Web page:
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Special Needs Trusts

We understand the concerns you may have when it comes to securing the financial future of your loved one with special needs. This blog provides an overview of Special Needs Trusts (SNTs) and their implications in New York State.

What is a Special Needs Trust (SNT)? A Special Needs Trust is a vital estate planning tool designed to provide for individuals with disabilities, chronic illnesses, or injuries who rely on government assistance. Its primary objective is to safeguard eligibility for essential benefits such as Medicaid and Supplemental Security Income (SSI), while supplementing these benefits with trust funds.  It ensures that your loved one’s government assistance remains intact.

Funds within a Special Needs Trust are typically allocated to supplement any expenses that government benefits do not cover. This can be anything from additional health care aides to recreational activities.

How Does a Special Needs Trust Function? Much like any other trust, a grantor establishes a Special Needs Trust and appoints a trustee responsible for managing its assets and overseeing their disbursement. The trustee bears the fiduciary duty of acting in the beneficiary’s best interest.

  • First-party (Self-funded) Special Needs Trusts enable disabled individuals (or their parents or grandparents) to place their own funds into the trust, including inheritances, life insurance proceeds, contest winnings, or personal injury settlements. These trusts typically hold assets belonging to the beneficiary before or contemporaneous with the trust’s creation.
    • The sole benefit rule applies, meaning that first-party SNT funds can be expended only and specifically on the beneficiary.
    • There is a Medicaid payback provision, meaning that the county must get paid back for expenses incurred upon the death of the beneficiary.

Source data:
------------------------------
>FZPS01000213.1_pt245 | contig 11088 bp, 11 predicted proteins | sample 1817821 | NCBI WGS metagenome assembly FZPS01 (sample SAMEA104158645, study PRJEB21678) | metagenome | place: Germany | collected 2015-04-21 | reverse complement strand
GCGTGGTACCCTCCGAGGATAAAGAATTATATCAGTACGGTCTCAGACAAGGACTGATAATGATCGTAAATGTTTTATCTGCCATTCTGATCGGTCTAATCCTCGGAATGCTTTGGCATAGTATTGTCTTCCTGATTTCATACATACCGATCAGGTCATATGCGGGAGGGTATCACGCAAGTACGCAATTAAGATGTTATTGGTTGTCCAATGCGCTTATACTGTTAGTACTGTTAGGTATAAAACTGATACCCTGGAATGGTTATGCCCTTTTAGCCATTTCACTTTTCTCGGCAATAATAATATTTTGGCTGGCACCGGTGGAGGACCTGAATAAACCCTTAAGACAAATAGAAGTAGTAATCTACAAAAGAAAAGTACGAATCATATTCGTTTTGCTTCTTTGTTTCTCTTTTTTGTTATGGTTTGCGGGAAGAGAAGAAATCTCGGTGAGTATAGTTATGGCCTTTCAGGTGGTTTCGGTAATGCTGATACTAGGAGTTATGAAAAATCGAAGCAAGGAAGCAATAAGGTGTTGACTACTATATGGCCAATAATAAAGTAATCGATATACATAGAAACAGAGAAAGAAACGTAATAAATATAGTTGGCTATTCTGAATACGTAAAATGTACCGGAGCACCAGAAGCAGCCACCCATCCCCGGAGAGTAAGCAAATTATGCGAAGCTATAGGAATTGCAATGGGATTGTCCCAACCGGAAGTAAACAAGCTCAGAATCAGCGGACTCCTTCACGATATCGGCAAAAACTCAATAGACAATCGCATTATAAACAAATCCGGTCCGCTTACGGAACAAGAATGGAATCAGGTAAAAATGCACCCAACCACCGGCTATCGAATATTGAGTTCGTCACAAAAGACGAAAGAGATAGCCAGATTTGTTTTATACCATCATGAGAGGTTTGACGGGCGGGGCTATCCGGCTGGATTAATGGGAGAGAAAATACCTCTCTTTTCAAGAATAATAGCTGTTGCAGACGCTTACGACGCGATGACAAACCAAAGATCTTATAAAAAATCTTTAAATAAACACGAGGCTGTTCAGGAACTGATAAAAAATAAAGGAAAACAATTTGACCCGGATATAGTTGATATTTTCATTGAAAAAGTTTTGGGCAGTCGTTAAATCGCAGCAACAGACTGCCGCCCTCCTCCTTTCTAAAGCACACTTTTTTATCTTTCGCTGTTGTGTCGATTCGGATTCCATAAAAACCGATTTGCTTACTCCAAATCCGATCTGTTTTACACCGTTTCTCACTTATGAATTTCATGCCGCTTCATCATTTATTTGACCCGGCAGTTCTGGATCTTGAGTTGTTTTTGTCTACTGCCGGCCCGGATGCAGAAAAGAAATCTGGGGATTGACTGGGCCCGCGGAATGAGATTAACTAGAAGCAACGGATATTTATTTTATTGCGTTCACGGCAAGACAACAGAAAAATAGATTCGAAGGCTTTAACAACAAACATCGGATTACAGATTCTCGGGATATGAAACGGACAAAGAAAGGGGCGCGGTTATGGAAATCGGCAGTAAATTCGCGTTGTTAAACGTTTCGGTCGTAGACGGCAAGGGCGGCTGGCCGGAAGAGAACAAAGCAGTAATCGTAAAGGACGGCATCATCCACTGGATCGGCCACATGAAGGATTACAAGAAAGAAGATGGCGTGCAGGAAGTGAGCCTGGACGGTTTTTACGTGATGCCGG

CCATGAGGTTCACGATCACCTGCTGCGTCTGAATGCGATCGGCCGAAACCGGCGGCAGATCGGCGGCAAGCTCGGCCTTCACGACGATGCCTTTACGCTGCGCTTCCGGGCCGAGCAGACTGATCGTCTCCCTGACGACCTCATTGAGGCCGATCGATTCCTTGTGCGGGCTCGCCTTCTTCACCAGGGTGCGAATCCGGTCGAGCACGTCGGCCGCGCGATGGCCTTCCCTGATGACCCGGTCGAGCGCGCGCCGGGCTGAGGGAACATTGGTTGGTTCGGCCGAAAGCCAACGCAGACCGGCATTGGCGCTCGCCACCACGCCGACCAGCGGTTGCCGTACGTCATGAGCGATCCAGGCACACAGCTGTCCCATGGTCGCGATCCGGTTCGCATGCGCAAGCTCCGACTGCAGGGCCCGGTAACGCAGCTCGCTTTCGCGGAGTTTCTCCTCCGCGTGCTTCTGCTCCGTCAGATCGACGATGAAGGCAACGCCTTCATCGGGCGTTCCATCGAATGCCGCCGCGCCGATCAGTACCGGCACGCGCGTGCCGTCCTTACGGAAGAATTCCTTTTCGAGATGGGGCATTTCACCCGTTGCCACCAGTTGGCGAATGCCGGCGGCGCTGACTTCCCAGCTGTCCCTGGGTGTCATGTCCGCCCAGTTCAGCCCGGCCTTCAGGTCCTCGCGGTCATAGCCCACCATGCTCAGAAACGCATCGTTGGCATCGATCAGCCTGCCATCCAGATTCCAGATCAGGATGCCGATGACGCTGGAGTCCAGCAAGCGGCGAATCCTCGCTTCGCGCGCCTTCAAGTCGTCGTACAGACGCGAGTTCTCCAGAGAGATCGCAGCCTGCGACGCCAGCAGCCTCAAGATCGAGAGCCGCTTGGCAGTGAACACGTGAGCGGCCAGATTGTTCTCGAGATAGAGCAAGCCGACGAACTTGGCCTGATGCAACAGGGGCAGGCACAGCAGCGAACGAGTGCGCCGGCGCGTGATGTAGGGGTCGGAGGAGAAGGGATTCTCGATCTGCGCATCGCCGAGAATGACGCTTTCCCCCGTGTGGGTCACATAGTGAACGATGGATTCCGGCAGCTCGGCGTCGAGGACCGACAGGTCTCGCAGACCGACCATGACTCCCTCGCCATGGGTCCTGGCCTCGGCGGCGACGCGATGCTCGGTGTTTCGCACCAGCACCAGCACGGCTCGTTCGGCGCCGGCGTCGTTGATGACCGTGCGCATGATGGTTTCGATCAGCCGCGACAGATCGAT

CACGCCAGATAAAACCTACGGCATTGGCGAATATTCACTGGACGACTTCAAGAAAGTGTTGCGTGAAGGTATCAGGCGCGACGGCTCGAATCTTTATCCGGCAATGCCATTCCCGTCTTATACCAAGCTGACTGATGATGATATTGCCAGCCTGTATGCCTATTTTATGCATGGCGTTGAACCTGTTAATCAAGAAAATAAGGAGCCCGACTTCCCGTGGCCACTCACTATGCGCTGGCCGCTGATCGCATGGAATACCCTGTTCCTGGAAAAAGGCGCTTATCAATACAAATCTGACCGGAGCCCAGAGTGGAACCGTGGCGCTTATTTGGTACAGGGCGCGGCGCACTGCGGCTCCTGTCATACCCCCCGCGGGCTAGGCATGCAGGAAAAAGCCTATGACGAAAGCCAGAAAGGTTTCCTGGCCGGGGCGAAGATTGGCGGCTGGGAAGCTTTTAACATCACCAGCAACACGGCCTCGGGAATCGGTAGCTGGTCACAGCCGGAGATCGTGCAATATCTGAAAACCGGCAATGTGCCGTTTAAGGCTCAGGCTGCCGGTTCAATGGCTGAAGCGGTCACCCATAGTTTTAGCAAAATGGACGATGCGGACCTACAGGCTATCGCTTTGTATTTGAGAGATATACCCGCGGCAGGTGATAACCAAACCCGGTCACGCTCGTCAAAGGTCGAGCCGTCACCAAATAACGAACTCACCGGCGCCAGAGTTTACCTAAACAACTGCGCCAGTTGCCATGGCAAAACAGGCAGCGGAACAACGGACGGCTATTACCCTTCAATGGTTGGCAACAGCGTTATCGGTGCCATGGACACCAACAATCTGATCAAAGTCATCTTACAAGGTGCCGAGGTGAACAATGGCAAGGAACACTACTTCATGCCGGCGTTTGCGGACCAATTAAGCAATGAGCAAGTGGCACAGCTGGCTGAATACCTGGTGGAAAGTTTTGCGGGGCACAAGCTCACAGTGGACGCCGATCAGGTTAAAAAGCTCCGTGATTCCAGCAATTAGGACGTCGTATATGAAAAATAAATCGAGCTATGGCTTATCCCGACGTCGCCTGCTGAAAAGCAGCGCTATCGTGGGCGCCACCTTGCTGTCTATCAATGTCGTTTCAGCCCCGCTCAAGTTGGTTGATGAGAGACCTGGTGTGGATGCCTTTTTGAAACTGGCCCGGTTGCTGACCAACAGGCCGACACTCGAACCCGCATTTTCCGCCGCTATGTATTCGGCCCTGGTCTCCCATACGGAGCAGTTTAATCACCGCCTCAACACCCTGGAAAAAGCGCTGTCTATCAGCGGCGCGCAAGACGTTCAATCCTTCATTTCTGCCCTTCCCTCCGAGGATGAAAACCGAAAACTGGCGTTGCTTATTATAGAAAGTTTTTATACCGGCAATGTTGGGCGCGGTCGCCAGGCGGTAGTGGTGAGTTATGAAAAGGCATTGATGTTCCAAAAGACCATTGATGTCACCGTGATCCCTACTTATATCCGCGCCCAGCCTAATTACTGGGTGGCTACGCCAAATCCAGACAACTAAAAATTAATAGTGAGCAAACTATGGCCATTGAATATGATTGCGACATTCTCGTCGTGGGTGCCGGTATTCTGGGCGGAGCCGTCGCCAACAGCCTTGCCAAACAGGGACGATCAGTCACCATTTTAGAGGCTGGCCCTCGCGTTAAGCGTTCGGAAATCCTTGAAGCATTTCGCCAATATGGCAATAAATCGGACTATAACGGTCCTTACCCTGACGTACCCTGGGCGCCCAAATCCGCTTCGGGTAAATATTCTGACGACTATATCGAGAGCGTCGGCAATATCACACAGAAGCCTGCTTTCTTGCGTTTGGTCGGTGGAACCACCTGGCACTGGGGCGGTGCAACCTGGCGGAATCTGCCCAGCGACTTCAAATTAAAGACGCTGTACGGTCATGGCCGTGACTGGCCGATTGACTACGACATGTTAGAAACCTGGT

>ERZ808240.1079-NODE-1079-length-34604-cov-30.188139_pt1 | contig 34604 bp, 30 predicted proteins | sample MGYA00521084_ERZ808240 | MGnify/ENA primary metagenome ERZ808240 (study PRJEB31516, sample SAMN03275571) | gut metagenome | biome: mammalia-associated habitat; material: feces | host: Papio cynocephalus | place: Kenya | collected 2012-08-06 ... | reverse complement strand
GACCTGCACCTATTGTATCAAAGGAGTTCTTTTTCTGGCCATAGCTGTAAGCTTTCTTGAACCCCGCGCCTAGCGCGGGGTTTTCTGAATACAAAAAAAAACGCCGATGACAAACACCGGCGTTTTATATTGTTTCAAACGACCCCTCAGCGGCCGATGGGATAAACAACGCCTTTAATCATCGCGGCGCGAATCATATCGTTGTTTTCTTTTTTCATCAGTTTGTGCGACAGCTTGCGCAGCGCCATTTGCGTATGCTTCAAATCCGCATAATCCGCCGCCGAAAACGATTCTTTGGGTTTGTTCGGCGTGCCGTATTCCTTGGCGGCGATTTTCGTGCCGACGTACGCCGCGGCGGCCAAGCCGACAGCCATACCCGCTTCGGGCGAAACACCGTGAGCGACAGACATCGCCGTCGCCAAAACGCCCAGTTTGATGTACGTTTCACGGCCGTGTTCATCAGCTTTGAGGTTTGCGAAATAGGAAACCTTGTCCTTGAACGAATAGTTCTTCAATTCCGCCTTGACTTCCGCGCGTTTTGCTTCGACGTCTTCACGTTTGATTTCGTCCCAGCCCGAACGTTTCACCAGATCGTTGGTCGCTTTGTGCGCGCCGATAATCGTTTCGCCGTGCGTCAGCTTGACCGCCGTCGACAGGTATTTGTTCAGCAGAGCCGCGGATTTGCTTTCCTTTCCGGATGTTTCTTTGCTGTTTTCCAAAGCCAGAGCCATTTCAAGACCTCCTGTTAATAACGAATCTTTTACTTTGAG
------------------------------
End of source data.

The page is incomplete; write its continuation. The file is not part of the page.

• Third-party Special Needs Trusts are funded by third parties, such as relatives or close friends, and are usually funded by a will or trust upon their death.
    • No Medicaid Payback provision. The trust’s creator can name contingent beneficiaries when the disabled party dies.
    • Less restrictive disbursement structure. No sole benefit rule.

Selecting the Right Trustee Choosing the right trustee is crucial for a Special Needs Trust. This role involves investment, distribution, reporting, and administration responsibilities, with a focus on benefiting the beneficiary. Some opt for co-trustees—a professional, a lawyer, and a family member—to ensure comprehensive care and compliance with the beneficiary’s evolving needs.

It is advisable to consult with an attorney to ensure full compliance with state and federal laws when creating a Special Needs Trust. If you are looking to learn more about Special Needs Trusts, you can reach out to me for a free consultation.

Be sure to visit our Events page to learn about our next Estate Planning Made Simple webinars.

This is not intended to be legal advice. You should contact an attorney to discuss your specific situation.

Michael Wagner is Partner concentrating on elder law and estate planning.  He can be reached by phone 845-764-9656 and by email.

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